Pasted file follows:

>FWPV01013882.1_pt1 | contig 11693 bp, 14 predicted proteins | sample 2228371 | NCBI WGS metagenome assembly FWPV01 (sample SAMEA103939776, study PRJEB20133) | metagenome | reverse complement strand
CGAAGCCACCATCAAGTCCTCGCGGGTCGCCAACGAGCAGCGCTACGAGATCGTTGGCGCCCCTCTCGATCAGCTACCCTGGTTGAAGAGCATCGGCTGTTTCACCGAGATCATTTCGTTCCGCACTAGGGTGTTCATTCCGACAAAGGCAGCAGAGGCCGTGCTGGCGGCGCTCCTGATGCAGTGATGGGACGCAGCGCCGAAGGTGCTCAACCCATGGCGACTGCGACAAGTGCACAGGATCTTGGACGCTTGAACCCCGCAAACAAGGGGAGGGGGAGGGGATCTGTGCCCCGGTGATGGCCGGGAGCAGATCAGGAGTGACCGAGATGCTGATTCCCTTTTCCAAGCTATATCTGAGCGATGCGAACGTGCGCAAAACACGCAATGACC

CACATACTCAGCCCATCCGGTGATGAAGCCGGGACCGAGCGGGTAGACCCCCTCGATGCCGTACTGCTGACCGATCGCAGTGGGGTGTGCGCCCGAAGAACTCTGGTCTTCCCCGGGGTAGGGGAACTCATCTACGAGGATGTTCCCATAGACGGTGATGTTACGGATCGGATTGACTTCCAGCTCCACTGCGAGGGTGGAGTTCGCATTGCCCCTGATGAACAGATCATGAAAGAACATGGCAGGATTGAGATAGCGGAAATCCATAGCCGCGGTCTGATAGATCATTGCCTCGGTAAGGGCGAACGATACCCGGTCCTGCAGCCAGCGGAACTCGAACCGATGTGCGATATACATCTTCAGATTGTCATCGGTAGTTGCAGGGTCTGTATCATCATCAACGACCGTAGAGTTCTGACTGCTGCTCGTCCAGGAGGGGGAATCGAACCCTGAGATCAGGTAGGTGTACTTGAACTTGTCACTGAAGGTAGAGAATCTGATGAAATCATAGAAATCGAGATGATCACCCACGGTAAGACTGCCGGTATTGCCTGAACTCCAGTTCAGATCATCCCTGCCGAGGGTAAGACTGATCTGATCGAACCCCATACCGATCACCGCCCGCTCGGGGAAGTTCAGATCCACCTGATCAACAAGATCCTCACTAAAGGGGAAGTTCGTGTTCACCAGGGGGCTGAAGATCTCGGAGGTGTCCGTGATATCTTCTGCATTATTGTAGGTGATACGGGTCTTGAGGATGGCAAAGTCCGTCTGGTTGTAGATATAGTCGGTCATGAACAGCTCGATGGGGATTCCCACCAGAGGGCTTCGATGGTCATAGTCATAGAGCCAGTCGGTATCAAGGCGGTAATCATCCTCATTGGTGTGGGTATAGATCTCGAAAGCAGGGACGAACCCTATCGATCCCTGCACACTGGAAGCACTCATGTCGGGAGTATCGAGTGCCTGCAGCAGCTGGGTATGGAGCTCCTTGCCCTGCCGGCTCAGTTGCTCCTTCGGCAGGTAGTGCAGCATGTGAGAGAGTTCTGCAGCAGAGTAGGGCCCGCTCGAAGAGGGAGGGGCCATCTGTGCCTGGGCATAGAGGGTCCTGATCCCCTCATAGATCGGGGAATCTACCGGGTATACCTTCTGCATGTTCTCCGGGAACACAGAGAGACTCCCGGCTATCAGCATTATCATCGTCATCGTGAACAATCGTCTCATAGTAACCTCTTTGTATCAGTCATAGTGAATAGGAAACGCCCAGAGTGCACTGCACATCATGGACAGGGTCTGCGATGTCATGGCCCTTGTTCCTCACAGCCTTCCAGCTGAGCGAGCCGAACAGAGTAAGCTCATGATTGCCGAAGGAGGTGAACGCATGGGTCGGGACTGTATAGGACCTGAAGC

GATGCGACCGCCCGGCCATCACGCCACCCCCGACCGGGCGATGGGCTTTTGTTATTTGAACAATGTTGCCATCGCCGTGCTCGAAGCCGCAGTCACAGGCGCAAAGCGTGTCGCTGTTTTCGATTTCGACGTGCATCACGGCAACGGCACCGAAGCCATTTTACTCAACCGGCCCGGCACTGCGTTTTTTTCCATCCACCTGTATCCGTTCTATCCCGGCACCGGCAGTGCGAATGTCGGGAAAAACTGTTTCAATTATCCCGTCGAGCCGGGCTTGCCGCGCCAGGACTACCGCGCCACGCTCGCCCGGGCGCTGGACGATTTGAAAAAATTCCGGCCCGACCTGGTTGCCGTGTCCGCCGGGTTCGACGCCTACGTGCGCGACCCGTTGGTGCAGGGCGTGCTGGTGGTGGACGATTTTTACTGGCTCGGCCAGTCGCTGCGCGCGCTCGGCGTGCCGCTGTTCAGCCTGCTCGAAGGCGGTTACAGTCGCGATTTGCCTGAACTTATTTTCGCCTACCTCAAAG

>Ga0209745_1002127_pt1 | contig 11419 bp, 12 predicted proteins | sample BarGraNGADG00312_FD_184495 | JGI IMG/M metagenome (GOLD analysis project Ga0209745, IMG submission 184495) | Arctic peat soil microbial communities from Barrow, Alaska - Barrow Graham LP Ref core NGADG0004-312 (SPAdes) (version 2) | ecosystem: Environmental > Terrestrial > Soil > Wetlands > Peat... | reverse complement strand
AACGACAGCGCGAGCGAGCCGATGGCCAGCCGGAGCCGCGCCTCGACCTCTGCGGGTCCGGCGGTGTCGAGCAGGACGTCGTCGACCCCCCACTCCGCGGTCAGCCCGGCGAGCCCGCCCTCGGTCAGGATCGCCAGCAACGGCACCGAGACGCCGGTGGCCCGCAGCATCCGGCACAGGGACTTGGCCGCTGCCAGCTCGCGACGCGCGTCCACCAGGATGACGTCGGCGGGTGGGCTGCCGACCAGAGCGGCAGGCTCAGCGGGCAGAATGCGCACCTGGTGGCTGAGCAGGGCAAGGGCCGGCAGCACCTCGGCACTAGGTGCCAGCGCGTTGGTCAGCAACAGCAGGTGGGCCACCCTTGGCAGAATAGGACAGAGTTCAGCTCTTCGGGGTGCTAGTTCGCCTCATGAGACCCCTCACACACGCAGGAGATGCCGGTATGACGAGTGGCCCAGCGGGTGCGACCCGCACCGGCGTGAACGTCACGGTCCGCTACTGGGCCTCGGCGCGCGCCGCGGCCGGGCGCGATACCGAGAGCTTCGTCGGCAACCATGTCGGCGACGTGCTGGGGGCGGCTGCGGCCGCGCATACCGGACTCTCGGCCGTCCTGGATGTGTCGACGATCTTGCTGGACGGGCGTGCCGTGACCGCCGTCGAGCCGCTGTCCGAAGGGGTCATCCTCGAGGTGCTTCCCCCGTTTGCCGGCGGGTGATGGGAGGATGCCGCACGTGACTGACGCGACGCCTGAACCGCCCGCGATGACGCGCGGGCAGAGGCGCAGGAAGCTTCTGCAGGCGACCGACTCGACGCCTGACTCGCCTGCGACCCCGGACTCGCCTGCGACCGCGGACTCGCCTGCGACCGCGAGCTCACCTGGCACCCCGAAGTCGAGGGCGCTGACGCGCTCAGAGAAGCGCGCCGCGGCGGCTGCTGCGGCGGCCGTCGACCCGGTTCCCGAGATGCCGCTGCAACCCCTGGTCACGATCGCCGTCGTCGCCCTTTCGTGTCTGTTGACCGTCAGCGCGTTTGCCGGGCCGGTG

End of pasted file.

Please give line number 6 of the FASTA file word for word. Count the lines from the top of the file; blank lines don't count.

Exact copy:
AACGACAGCGCGAGCGAGCCGATGGCCAGCCGGAGCCGCGCCTCGACCTCTGCGGGTCCGGCGGTGTCGAGCAGGACGTCGTCGACCCCCCACTCCGCGGTCAGCCCGGCGAGCCCGCCCTCGGTCAGGATCGCCAGCAACGGCACCGAGACGCCGGTGGCCCGCAGCATCCGGCACAGGGACTTGGCCGCTGCCAGCTCGCGACGCGCGTCCACCAGGATGACGTCGGCGGGTGGGCTGCCGACCAGAGCGGCAGGCTCAGCGGGCAGAATGCGCACCTGGTGGCTGAGCAGGGCAAGGGCCGGCAGCACCTCGGCACTAGGTGCCAGCGCGTTGGTCAGCAACAGCAGGTGGGCCACCCTTGGCAGAATAGGACAGAGTTCAGCTCTTCGGGGTGCTAGTTCGCCTCATGAGACCCCTCACACACGCAGGAGATGCCGGTATGACGAGTGGCCCAGCGGGTGCGACCCGCACCGGCGTGAACGTCACGGTCCGCTACTGGGCCTCGGCGCGCGCCGCGGCCGGGCGCGATACCGAGAGCTTCGTCGGCAACCATGTCGGCGACGTGCTGGGGGCGGCTGCGGCCGCGCATACCGGACTCTCGGCCGTCCTGGATGTGTCGACGATCTTGCTGGACGGGCGTGCCGTGACCGCCGTCGAGCCGCTGTCCGAAGGGGTCATCCTCGAGGTGCTTCCCCCGTTTGCCGGCGGGTGATGGGAGGATGCCGCACGTGACTGACGCGACGCCTGAACCGCCCGCGATGACGCGCGGGCAGAGGCGCAGGAAGCTTCTGCAGGCGACCGACTCGACGCCTGACTCGCCTGCGACCCCGGACTCGCCTGCGACCGCGGACTCGCCTGCGACCGCGAGCTCACCTGGCACCCCGAAGTCGAGGGCGCTGACGCGCTCAGAGAAGCGCGCCGCGGCGGCTGCTGCGGCGGCCGTCGACCCGGTTCCCGAGATGCCGCTGCAACCCCTGGTCACGATCGCCGTCGTCGCCCTTTCGTGTCTGTTGACCGTCAGCGCGTTTGCCGGGCCGGTG